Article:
In all honestly, I skipped Telltale's The Walking Dead because I felt that I'd already played The Walking Dead game I expected from reading the comics and watching the TV show: Sarah Northway's awesome Rebuild. Reading Jesse's examination of The Walking Dead's narrative focus at the expense of genuine gameplay only reaffirms my convictions.
I think it’s safe to say that developer Telltale’s The Walking Dead (released in episodes over the last year for Xbox Live, PlayStation Network, PC, and iOS devices) has already embedded its legacy in video game history, and it’s quite apparent that many others would agree. This past November, the Spike Video Game Awards marked the title as Game of the Year.
It’s true. The Walking Dead really was an incredible experience, but why do we all remember it so fondly? I’d be willing to bet that the game’s story gripped players and compelled them to continue from start to finish. The narrative of The Walking Dead was indeed one of the most memorable and engaging stories told through a video game in this generation. It had realistic and relatable characters, it had emotions across the board, and it forced players to ponder their own methods of making decisions.
But if we were to analyze this game in the same manner as most other major releases, would it really measure up? What I’m trying to say is: If not for its story, The Walking Dead may not have been so successful.
Lacking in gameplay
While we can officially call The Walking Dead a video game, most of the 3-hour long, periodically released episodes involve conversing with characters and building relationships but, admittedly, not much else.
The game is a point-and click-adventure, but the periods of control over main character Lee’s movements and exploration are few and far between. While the game has us solving the occasional puzzle, none of them were really anything to write home about. It’s understood that many players enjoy point-and-click gameplay, but think about the way most critics reviewed The Walking Dead. Under the usual pretenses, a game is usually rated not only by its story but also by its presentation and gameplay. If The Walking Dead was reviewed according to these guidelines, the final verdict would be less than what most of us seem to conclude.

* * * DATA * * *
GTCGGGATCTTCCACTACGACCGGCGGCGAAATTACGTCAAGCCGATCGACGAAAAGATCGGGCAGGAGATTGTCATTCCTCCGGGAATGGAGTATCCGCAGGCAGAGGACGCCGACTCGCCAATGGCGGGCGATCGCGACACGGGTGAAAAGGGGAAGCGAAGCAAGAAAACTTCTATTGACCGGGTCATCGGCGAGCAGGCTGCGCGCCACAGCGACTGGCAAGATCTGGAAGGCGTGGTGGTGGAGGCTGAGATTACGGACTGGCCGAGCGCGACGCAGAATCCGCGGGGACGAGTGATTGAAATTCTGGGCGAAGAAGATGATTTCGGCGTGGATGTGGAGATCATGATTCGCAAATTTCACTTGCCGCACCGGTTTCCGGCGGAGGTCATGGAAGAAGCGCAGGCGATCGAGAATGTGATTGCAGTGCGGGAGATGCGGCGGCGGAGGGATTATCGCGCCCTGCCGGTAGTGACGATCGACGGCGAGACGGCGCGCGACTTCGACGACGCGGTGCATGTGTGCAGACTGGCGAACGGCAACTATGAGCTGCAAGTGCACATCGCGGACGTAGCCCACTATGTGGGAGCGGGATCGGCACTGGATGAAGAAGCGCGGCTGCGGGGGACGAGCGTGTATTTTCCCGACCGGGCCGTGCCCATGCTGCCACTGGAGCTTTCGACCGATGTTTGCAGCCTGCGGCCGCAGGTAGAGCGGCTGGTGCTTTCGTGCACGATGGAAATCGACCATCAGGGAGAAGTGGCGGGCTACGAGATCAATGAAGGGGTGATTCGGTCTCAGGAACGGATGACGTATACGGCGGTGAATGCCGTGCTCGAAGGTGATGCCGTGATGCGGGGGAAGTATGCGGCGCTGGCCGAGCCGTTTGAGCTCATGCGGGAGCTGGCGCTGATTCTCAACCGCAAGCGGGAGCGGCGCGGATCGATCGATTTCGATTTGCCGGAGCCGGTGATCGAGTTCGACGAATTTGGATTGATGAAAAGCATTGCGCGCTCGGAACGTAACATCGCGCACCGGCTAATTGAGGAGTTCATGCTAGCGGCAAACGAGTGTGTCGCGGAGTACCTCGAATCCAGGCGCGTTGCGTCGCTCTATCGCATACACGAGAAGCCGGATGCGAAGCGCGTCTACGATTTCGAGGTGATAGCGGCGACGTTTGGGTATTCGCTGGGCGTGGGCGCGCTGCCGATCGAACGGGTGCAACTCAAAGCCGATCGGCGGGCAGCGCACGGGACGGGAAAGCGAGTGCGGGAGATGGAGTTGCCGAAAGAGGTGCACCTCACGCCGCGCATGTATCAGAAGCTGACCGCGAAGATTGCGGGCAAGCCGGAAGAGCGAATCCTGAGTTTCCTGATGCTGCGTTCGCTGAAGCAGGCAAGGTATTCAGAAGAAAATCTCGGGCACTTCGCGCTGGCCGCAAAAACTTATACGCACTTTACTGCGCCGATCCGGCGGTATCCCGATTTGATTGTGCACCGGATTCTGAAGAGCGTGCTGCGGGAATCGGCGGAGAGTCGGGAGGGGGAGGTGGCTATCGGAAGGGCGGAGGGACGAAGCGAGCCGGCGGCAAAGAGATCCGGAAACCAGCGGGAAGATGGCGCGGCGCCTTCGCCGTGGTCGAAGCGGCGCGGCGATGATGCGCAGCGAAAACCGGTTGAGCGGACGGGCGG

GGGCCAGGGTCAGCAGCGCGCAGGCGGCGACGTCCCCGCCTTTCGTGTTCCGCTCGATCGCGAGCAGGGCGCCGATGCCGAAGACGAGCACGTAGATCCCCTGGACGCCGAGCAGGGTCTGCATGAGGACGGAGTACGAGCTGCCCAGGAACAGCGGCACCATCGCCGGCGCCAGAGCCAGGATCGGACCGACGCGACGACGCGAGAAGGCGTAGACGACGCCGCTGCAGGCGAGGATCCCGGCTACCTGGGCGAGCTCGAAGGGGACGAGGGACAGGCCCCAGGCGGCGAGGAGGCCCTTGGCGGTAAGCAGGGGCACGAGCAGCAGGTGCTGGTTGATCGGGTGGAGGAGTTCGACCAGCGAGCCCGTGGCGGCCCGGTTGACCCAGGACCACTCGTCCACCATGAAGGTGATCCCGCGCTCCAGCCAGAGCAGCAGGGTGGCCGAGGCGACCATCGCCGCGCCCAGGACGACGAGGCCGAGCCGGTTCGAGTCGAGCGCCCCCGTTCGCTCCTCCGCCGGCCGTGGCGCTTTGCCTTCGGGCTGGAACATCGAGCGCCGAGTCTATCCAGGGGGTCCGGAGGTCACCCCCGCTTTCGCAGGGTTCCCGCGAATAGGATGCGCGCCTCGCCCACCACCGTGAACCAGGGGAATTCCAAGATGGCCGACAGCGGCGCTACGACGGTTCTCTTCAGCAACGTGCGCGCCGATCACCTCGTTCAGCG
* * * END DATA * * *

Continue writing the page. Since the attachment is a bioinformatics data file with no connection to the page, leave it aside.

Now, whether or not these commonly used guidelines are appropriate (many believe that the system is broken), we can’t deny that this title would have failed in any other category aside from story.
The few instances of gameplay are lackluster in quality
To be more specific, we are occasionally treated to a sequence of first-person-styled shooting in The Walking Dead — one of the few occasions where the game presents us with what can really be classified as “gameplay.”
The problem is that these instances weren’t as successful as Telltale probably intended them to be. During these sequences, controls and movements where clunky and unstable, which didn’t facilitate one’s ability to act on instinct and hit one’s targets. There were, of course, a few select parts of the game where we were able to fight with melee weapons, which was a bit more successful but still boils down to simple point-and click-actions resulting in short cutscenes of Lee dispatching a zombie for us. Most of the time, critics chastise gameplay of this quality, but because this was not the main focal point of The Walking Dead, it reviewers politely brushed this off and presented the story as the primary aspect of the game.
Issues with presentation
Nearly every review of The Walking Dead drew attention to the title’s low frame rate as well as the awkward movement of the characters.
Critics commonly criticize issues such as these for breaking the player’s immersion within a game’s narrative as well as being sloppy overall. Again, while these problems came up on occasion, reviewers managed to ignore them almost the entire way through due to the emphasis on the story. Like I said before, any other major release (or any other game at all for that matter) would have suffered greatly due to such mishaps in presentation.
A final word
It would be hard to disagree with the majority that The Walking Dead was truly a great game, and I can’t disagree because I, along with most of the gaming community, absolutely loved playing it.
The title was one of the (if not the single) most enjoyable and compelling gaming experiences of 2012. Why is that? Because of the expertly executed story being the main focal point of the game. It’s because of that story that The Walking Dead was so successful and managed to pull so many players and critics alike over to its side. Still, we have to admit that if not for the story, The Walking Dead probably would not have been such a success since the actual game portion is not exactly on par with what most of us see as an exceptional experience.
But is that a bad thing? No, not really. In fact, it can be seen as a step forward for video games as a storytelling medium while at the same time proving how video games may be maturing (even if only slightly) and growing to become more than just virtual shooting galleries and interactive gentlemen’s clubs. All jokes aside; despite what the game might be lacking in the literal gameplay department, The Walking Dead is, without a doubt, deserving of every ounce of its praise.